Submit your article with keyword "Navigation in Desert Environments"
Off-road navigation and motion planning for unmanned ground vehicles is a classical topic in mobile robotics. It spans through several interdisciplinary domains, ranging from machine learning and robot perception to mechanical engineering and control theory. There are huge potential applications such as search and rescue, agriculture, military, planetary exploration, to name a few. Robotic autonomy has been available in airborne and submersed systems for several decades; however, until recently no comparable auto-pilots existed for ground vehicles. The reason why ground navigation is harder than aerial or underwater navigation arises from the obstacles on the ground such as rocks, berms, ruts, cliffs, and so on. Despite the tremendous efforts in this area since the DARPA robotic challenge, there are several unsolved challenges. For example, most literature considers specific offroad environments that are fundamentally different than others such that of the Arabian Peninsula or Sahara deserts. At the center of the Arabian desert is the Rub'al-Khali, one of the largest continuous bodies of sand in the world. It is an extreme environment that has several unique features from red dunes, that reach maximum heights of up to 250 m, to deadly quicksand. Such extreme conditions resemble that of the Martian environment and, in fact, used as a test facility for space rovers. Our emphasis is on the assessment of terrain traversability, planning optimal trajectories, and adapting to the kinematics configuration that is suitable for efficient navigation in such an environment.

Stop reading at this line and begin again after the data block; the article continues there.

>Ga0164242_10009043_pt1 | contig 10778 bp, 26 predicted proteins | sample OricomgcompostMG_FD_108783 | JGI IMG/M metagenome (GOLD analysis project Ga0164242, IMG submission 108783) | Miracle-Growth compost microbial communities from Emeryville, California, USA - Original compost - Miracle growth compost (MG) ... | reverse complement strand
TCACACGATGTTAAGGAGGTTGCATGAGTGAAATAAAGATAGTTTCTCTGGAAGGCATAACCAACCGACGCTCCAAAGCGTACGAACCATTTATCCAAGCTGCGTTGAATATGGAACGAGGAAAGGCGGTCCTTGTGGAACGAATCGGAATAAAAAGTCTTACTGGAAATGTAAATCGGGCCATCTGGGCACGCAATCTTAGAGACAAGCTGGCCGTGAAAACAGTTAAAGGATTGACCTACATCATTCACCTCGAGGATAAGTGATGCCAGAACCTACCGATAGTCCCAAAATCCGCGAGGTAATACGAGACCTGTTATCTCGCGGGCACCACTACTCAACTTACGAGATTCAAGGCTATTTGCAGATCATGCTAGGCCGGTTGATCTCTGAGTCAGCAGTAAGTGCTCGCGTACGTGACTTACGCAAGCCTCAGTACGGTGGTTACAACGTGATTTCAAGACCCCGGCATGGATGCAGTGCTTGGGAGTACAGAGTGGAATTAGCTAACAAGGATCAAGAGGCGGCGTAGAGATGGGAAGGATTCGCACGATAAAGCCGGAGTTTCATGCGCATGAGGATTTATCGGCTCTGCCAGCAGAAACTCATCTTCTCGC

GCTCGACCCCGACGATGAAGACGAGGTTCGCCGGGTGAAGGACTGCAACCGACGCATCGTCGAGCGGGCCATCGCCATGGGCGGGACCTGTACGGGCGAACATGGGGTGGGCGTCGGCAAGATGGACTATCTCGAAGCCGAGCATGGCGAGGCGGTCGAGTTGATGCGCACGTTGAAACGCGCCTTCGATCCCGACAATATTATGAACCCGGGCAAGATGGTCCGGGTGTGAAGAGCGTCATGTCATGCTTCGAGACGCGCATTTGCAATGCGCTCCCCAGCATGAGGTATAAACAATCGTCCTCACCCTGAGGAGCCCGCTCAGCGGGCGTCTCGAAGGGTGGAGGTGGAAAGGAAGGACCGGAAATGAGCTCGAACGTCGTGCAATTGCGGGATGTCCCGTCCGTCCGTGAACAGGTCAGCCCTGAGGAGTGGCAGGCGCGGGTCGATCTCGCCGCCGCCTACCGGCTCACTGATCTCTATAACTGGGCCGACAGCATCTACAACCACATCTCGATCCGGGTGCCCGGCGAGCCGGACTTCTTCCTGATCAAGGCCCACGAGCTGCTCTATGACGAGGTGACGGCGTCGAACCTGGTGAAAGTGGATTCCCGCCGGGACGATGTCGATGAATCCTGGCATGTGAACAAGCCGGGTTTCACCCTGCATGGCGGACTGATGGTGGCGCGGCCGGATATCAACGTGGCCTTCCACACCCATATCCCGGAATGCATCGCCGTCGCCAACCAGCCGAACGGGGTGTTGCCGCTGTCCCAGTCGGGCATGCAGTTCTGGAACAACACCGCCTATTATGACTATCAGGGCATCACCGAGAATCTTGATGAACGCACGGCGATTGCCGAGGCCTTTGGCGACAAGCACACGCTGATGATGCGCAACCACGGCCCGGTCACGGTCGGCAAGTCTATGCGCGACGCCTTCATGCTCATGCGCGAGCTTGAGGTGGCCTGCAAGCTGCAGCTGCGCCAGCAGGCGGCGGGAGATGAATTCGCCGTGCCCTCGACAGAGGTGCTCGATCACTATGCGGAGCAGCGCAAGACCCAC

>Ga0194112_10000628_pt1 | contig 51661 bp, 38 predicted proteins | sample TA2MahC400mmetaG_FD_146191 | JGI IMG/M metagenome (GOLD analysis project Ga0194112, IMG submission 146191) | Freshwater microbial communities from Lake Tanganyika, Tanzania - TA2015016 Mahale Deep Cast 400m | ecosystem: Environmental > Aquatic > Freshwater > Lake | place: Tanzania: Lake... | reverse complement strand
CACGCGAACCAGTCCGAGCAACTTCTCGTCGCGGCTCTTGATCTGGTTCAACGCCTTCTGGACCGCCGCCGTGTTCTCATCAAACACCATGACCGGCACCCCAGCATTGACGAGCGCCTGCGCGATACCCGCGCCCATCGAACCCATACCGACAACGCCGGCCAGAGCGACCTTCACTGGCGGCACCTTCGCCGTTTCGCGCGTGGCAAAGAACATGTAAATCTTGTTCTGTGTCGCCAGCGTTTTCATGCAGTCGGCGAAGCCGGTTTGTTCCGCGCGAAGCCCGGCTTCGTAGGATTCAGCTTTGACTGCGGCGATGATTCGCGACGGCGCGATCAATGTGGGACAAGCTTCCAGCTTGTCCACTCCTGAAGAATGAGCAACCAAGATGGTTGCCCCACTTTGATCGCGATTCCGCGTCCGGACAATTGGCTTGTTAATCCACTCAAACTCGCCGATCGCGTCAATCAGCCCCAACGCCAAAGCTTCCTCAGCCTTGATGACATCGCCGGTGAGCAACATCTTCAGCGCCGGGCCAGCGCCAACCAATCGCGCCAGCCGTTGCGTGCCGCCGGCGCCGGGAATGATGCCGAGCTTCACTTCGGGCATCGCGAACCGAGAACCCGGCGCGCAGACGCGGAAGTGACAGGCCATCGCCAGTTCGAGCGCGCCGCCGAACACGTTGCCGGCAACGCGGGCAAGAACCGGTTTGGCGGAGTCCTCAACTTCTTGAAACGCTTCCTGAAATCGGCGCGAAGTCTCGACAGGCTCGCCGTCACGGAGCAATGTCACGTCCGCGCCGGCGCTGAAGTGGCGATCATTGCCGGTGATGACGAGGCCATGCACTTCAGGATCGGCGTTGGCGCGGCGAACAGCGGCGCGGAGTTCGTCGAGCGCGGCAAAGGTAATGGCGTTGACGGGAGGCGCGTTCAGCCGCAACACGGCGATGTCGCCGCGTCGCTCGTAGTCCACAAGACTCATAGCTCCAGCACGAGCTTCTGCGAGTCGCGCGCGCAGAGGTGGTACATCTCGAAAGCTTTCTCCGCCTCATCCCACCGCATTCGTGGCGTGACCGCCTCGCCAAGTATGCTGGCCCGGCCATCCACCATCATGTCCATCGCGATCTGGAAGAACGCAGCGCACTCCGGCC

Topics of interests are, but not limited to
- Assessment of terrain traversability
- Long term autonomy in harsh environments
- Obstacle detection and classification
- Sensor fusion
- Search and Rescue
- Maintenance and inspection robotics (such as solar panels, transmission lines,)
- Multi-agent coordination
Note: To submit to this special session, use the keyword “Navigation in desert environments”
See, e.g., http://www.ibnbattutacentre.org/.